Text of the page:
Identity and public policy

Synopsis:  Identity-based public policy may not be as effective as one based on a Universalist approach.


Political parties have been demanding caste-based census, i.e. to enumerate OBC’s as SC/STs are already counted. They argue that this data will lead to better evidence-based policy making for the weaker sections.

Read more: Caste based census in India – Explained, pointwise

For analysis of this argument, the author took the survey of states that have adopted different approaches for the development of backward classes. The author surveyed, Tamil Nadu which adopted caste-based mobilization (identity politics), and Kerala which adopted political programmes for ending deprivation through the social-democratic route, without resorting to identity politics.

What are the findings of the author on Tamil Nadu and Kerala?

The author’s survey is focused on three variables, adult literacy, infant mortality and consumption. It was found that:

Consumption: In absolute level, SCs of Kerala are better off than the SCs of Tamil Nadu on all three indicators. Scheduled Castes (SC) of Kerala are also better off than the general population of India.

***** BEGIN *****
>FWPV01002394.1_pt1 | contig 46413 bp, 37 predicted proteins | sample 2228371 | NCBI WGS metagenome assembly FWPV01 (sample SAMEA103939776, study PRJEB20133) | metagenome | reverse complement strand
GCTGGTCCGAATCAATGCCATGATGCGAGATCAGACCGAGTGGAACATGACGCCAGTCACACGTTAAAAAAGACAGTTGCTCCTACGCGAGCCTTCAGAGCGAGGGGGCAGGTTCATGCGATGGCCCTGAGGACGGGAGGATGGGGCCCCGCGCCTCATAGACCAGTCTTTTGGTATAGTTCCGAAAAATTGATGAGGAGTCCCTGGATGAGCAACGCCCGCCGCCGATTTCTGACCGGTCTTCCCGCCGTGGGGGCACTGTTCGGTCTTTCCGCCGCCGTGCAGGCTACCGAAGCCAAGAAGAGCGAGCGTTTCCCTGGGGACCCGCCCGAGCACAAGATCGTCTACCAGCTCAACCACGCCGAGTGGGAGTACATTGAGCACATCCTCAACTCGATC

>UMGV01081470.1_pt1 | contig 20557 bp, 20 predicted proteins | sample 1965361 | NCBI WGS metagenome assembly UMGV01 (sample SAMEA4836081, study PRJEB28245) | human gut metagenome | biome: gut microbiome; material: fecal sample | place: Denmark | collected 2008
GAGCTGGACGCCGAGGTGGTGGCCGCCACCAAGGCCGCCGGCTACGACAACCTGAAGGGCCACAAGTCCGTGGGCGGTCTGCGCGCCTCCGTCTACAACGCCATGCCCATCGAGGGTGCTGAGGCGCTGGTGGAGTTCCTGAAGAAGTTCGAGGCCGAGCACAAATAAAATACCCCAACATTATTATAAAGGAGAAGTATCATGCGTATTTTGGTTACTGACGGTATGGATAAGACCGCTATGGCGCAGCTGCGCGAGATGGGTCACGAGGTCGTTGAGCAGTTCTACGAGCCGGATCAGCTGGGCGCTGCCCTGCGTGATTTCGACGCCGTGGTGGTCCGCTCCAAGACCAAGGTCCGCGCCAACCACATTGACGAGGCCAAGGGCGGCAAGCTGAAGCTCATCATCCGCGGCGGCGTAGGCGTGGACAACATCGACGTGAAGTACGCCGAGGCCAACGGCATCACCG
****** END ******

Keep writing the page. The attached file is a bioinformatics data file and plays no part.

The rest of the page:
Adult literacy: The gap between the general population and the SCs is greater in Tamil Nadu than it is in Kerala.

Women’s empowerment: Here, Kerala lags behind Tamil Nadu on labour force participation, the proportion of female legislators and judges and crimes against women.

Does India need Caste census?

Findings at all India level: It was found that for more than one indicator, the distance between the SCs and the general population is lower for the country as a whole. This can be analyzed better by the maximin principle.

According to it, that policy is better which maximises the position of the worst off in society. So going by this principle, Kerala (which does not resort to identity politics) will be chosen as a better-performing state.

In conclusion, Politics and not the availability of information drives public policy. So, instead of debating on the inclusion of caste (identity politics), the government can focus on improving public policy through its universalist approach (through the social-democratic route) like Kerala.


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